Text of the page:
By Bob Stevensand Daniel Hart
As we have discussed on this blog before, on May 11, 2011, Georgia reissued its new Restrictive Covenant Act (the “New Act”). The New Act reflected a fundamental change in Georgia’s law regarding restrictive covenants because it permitted Georgia courts to “blue pencil” (i.e., partially enforce) restrictive covenants that otherwise would be overbroad and, therefore, completely unenforceable under then-existing Georgia case law. While the New Act permits Georgia courts to partially enforce overbroad restrictive covenants, it does not require that they do so.
For the first time since Georgia passed the New Act, a Court in Georgia has elected to exercise its discretion to blue pencil restrictive covenants that it found to be overbroad. In Pointenorth Insur. Group v. Zander, No. 1:11-cv-3262-RWS, 2011 U.S. Dist. LEXIS 113413 (N. D. Ga. Sept. 30, 2011), the Court found that, among other things, the non-solicitation covenant contained in the employment agreement at issue was overbroad because it extended to any of the former employer’s clients, not just the ones with whom the former employee had contact during her employment.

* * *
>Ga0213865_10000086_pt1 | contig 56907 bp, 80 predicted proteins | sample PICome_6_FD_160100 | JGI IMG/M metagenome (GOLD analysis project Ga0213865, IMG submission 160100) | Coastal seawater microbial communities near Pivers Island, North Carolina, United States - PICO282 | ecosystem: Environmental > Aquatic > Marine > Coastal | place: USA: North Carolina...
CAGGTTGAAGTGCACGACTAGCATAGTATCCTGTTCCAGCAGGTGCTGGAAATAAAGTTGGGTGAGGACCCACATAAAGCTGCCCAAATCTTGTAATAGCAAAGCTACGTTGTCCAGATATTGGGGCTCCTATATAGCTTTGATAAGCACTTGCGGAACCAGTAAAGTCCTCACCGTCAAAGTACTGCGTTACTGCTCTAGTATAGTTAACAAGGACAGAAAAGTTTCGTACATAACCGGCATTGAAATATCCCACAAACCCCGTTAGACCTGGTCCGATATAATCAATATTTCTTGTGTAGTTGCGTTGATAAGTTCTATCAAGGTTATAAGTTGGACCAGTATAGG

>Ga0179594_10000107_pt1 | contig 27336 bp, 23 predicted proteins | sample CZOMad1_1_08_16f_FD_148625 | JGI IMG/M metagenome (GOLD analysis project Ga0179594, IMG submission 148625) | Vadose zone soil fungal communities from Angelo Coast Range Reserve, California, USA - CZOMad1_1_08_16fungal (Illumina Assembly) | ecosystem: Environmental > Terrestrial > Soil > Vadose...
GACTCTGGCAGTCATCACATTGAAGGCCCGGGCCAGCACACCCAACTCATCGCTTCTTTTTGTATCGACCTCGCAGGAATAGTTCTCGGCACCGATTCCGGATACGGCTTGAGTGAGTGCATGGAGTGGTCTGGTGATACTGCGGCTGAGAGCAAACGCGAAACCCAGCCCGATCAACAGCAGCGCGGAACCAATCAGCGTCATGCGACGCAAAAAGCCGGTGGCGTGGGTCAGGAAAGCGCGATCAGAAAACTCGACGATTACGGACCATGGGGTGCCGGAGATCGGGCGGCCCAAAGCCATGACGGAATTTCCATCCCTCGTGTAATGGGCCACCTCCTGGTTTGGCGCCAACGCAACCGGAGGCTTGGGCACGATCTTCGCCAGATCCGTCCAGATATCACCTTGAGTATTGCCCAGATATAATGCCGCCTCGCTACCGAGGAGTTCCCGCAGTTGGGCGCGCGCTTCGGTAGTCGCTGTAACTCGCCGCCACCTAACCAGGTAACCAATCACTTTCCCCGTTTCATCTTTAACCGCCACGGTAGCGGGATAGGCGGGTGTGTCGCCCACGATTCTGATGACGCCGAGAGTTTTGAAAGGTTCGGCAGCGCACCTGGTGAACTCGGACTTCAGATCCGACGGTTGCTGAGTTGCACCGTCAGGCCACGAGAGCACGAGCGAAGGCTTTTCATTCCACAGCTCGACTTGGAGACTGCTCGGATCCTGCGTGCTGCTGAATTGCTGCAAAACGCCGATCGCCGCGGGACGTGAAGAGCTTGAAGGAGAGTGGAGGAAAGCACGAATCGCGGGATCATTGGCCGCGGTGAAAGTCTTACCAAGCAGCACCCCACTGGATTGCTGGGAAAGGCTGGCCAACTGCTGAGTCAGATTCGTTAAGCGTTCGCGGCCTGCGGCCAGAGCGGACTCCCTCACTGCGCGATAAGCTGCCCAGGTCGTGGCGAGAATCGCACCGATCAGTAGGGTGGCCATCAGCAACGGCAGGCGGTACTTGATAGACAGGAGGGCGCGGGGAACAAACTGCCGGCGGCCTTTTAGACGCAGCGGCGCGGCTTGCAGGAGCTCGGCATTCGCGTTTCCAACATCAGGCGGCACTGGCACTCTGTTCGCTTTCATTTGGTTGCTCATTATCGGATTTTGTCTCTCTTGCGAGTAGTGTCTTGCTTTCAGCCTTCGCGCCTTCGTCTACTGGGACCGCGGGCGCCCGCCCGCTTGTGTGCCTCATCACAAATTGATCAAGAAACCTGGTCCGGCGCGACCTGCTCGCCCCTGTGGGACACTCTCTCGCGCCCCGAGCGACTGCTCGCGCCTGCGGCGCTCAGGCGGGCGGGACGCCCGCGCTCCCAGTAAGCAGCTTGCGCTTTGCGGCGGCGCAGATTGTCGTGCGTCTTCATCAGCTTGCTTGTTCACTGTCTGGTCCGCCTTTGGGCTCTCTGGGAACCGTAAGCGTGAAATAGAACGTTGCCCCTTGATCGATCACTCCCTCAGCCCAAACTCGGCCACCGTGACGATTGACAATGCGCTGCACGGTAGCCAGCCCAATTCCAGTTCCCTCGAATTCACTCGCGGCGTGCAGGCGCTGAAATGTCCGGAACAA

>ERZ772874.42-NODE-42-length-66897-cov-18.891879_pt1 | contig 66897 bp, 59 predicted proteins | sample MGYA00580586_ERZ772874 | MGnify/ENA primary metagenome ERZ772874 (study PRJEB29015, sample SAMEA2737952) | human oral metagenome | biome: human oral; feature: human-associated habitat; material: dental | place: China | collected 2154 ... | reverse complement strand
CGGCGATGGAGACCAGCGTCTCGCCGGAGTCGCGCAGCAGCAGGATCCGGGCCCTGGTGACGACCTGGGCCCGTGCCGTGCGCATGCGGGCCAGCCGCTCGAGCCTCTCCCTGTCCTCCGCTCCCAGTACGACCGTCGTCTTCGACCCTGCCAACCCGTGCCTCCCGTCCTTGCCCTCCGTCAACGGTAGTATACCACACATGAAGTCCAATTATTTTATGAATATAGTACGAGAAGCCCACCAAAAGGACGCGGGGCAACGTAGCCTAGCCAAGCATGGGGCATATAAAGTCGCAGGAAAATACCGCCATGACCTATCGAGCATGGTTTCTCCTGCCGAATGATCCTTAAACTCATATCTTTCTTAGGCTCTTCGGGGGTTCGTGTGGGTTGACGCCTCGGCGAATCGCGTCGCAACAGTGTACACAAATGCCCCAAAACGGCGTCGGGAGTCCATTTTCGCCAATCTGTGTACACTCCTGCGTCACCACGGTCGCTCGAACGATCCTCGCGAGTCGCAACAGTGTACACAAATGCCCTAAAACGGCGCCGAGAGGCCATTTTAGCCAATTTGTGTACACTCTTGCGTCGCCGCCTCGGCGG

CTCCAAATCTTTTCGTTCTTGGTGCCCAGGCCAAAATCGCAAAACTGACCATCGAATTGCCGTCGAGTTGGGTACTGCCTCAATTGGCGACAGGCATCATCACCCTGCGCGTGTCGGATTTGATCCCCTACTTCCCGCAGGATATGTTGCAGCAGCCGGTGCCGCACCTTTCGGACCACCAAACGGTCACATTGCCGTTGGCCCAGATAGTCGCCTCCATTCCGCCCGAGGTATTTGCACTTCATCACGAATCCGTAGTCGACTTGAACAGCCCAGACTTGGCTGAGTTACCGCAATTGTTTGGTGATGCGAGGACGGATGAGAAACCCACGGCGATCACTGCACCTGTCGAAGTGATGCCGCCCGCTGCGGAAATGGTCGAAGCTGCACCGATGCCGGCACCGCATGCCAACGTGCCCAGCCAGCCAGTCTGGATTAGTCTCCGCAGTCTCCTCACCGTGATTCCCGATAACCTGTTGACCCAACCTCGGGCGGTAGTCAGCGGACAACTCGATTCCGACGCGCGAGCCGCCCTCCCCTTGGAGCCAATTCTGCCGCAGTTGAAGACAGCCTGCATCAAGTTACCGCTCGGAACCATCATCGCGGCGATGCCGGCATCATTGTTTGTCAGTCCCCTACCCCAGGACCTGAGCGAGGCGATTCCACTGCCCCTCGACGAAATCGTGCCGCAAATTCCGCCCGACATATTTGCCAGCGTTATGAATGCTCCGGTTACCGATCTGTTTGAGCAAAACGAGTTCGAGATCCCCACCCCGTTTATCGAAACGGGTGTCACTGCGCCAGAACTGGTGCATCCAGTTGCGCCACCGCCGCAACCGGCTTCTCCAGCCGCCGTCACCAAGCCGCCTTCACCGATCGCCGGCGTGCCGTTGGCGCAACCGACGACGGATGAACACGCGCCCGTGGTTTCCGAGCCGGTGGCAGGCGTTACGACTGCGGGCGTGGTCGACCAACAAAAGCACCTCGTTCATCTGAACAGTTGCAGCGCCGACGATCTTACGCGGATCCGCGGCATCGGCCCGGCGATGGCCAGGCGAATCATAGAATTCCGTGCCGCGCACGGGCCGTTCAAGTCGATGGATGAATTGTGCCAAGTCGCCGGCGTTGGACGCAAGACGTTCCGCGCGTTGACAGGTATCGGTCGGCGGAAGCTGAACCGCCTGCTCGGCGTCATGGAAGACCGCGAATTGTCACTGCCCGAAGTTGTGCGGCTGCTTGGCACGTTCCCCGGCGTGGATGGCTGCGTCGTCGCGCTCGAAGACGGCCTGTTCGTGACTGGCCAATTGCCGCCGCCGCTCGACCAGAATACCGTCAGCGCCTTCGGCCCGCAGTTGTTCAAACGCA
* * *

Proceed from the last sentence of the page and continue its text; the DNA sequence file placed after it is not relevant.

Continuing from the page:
Rather than attempting to excise or mark out the overbroad provision and enforce the remaining restrictive covenants, the Court modified or altered the restrictive covenant and enjoined the former employee only from soliciting the clients with whom she had contact while employed by the plaintiff. The Court also enjoined the new employer from soliciting the same clients.
This suggests that at least the Court interprets the New Act as providing it with the discretion to re-write restrictive covenants to make them enforceable, rather than merely providing a court with the power to remove overbroad covenants. It remains to be seen if other courts in Georgia follow the Pointenorth Court’s lead and use the New Act as a basis for re-writing restrictive covenants that are found to be overbroad. For the time being, this decision represents the lone voice on the stage and indicates that there may be a willingness to modify restrictive covenants instead of simply excising them and enforcing the remaining provisions.